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Governance Gone Wild: 5 Common Mistakes Boards Make

governance-homepage-image-slider-2 In my experience, governance issues are always top of mind for association executives. Countless articles and books have been written about how they can manage their boards most effectively. Because we knew this was such a critical area, we developed Fonteva For Associations with robust committee management features, such as defining and assigning committee positions and management structures, communicating with entire committees, tracking, publishing and distributing committee documents and minutes; and creating individual committee calendars and discussion forums. Certainly, while it’s an important component, we recognize that good governance goes beyond effective committee management. Ongoing attention to how people, processes, and politics are managed is critical. Recently I came across an article by Ellis M. Carter, an attorney at Carter Law Group in Phoenix. Carter outlines the top 10 nonprofit governance mistakes from a legal perspective. Here I’ve briefly summarized five of her key points.
  1. Failing to understand fiduciary duties. It is no longer sufficient to rubber stamp committee or staff recommendations or to simply “abstain” from dicey decisions. Today, board service comes with real responsibilities and real consequences for those that fail to live up to them.
  1. Micro-managing staff. The board’s key duties are to provide oversight and strategic direction, not to meddle in the organization’s day to day affairs. Similarly, staff should not invite micromanagement by asking the board to take on day-to-day tasks that the staff should be handling. The size and budget of smaller organizations necessitates some blurring of these lines, but board members and staff should know their roles and attempt to adhere to them as much as possible.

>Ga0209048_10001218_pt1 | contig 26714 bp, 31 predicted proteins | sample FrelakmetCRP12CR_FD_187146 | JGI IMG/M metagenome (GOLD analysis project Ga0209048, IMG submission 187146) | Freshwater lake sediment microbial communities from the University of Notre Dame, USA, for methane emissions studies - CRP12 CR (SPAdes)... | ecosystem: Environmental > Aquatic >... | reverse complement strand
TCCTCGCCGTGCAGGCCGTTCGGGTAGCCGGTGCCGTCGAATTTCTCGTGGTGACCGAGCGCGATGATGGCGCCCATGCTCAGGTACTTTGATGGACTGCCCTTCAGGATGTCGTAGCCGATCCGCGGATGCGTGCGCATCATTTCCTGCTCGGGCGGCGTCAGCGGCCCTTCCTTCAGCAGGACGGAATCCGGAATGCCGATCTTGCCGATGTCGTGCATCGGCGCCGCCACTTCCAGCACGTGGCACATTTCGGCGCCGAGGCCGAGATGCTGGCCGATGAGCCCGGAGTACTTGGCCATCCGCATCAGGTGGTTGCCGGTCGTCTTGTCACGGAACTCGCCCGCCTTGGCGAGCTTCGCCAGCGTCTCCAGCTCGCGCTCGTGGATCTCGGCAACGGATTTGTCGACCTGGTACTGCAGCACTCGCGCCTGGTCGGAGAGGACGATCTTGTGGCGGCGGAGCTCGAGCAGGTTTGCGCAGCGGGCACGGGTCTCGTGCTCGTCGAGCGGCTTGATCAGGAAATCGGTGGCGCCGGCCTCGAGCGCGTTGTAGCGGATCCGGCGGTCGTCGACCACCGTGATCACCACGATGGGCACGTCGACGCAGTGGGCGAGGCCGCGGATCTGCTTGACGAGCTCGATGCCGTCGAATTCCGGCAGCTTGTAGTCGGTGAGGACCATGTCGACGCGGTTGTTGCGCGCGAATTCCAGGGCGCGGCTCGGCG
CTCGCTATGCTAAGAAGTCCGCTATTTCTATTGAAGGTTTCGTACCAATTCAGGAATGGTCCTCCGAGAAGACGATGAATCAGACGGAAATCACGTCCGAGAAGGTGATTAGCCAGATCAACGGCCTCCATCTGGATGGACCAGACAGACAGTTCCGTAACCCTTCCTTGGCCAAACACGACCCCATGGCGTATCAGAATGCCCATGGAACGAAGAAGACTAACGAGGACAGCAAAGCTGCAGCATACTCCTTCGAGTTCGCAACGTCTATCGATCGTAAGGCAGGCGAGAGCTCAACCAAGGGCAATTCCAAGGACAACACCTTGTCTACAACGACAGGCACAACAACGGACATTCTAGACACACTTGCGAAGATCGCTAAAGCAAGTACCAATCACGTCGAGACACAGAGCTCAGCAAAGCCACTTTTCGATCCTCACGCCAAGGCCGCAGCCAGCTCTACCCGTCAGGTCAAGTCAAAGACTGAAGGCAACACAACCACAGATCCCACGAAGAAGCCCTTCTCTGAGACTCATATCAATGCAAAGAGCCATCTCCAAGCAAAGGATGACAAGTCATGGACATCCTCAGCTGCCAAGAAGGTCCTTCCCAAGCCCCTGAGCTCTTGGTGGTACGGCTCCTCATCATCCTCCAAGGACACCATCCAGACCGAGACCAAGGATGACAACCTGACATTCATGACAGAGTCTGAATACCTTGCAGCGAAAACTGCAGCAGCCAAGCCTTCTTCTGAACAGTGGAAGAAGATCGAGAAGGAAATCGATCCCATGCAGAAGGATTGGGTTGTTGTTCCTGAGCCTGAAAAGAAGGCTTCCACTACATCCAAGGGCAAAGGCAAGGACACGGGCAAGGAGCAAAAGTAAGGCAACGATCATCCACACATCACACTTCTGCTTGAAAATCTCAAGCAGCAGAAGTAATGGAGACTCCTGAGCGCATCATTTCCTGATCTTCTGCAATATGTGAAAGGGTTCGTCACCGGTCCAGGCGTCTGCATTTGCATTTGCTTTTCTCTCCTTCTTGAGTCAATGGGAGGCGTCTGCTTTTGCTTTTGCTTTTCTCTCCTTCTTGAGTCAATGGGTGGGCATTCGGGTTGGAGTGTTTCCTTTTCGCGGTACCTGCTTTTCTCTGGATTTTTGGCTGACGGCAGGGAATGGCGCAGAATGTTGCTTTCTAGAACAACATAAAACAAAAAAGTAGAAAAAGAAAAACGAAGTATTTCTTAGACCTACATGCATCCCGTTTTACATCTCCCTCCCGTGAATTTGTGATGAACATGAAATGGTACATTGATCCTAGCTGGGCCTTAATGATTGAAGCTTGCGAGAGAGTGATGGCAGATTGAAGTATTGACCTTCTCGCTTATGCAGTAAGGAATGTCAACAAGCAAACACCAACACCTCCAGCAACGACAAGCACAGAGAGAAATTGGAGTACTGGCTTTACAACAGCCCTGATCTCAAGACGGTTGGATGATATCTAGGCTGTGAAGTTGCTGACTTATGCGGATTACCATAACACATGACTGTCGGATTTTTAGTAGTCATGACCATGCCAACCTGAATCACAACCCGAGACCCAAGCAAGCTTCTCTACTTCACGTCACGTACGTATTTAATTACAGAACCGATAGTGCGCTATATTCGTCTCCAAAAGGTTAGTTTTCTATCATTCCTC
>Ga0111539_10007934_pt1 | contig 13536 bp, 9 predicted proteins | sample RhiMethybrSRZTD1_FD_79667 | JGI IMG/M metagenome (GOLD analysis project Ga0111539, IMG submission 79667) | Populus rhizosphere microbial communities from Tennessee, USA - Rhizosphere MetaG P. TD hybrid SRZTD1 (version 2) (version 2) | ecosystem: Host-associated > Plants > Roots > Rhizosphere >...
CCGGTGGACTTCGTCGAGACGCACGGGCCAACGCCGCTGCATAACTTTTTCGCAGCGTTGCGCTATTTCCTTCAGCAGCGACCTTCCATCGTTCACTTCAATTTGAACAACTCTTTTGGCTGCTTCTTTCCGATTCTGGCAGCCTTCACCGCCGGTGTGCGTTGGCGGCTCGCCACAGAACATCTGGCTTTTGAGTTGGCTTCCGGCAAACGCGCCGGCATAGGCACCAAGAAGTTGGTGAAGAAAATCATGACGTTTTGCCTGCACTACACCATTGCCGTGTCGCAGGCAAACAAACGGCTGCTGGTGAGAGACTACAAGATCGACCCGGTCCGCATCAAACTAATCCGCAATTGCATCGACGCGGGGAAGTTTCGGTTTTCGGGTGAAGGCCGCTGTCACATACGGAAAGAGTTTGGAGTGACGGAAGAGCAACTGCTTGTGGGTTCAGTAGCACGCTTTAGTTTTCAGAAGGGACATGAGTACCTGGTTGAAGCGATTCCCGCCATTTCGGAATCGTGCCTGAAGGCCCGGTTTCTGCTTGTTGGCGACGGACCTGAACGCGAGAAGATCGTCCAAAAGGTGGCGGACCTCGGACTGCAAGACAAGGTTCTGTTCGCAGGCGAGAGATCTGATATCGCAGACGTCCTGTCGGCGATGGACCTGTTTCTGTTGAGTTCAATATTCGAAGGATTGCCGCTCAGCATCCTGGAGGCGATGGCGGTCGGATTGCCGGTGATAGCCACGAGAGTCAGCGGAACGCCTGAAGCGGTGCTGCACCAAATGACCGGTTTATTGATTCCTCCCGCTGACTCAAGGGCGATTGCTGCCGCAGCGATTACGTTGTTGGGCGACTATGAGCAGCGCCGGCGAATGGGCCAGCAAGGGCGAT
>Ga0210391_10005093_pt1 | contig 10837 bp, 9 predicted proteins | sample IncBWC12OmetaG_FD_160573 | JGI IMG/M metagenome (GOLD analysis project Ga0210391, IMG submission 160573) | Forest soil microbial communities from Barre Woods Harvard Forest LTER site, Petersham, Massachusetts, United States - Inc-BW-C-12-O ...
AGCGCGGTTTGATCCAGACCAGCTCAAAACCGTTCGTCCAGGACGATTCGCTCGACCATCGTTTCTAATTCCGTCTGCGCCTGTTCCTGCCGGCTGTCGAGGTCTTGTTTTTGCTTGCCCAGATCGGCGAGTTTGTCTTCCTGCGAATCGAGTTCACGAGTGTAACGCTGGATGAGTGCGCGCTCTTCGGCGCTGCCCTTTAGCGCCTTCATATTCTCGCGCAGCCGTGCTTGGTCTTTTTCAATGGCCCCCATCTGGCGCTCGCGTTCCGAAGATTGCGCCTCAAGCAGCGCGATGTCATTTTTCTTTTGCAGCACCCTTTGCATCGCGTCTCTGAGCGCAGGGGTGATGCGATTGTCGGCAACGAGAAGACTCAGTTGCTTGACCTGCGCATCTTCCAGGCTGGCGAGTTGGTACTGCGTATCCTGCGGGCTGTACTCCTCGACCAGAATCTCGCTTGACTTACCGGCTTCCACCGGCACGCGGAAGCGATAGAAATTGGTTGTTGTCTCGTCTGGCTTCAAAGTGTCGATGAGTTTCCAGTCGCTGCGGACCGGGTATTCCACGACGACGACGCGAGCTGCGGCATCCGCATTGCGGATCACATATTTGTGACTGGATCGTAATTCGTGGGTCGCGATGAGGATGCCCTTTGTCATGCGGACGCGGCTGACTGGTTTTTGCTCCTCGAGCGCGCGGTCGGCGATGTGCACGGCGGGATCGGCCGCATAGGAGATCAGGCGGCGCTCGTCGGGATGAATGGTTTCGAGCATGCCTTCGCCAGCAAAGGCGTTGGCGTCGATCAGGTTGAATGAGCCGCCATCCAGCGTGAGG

1. Lack of awareness of laws governing tax-exempts. It is essential that directors of tax-exempt entities be aware of the various federal, state, and local laws that apply to the organization. Many directors are unaware whether they are governing a private foundation, a public charity, a supporting organization, or another form of tax-exempt entity, all of which are subject to different limits on their activities.
  1. Operating with outdated, inconsistent governing documents. Over time, many organizations change their mission and purpose without updating their governing documents. Similarly, many organizations develop governance practices that do not comply with their original governing documents.
  1. Airing disagreements outside the boardroom. Every board’s motto should be “what happens in the boardroom stays in the boardroom.” Inherent in the duty of loyalty that all board members must adhere to, is an implied duty of confidentiality.
None of these issues may be a concern for your organization. However, it’s probably good to keep a mental check on these areas to be sure that your governance hasn’t gone wild.
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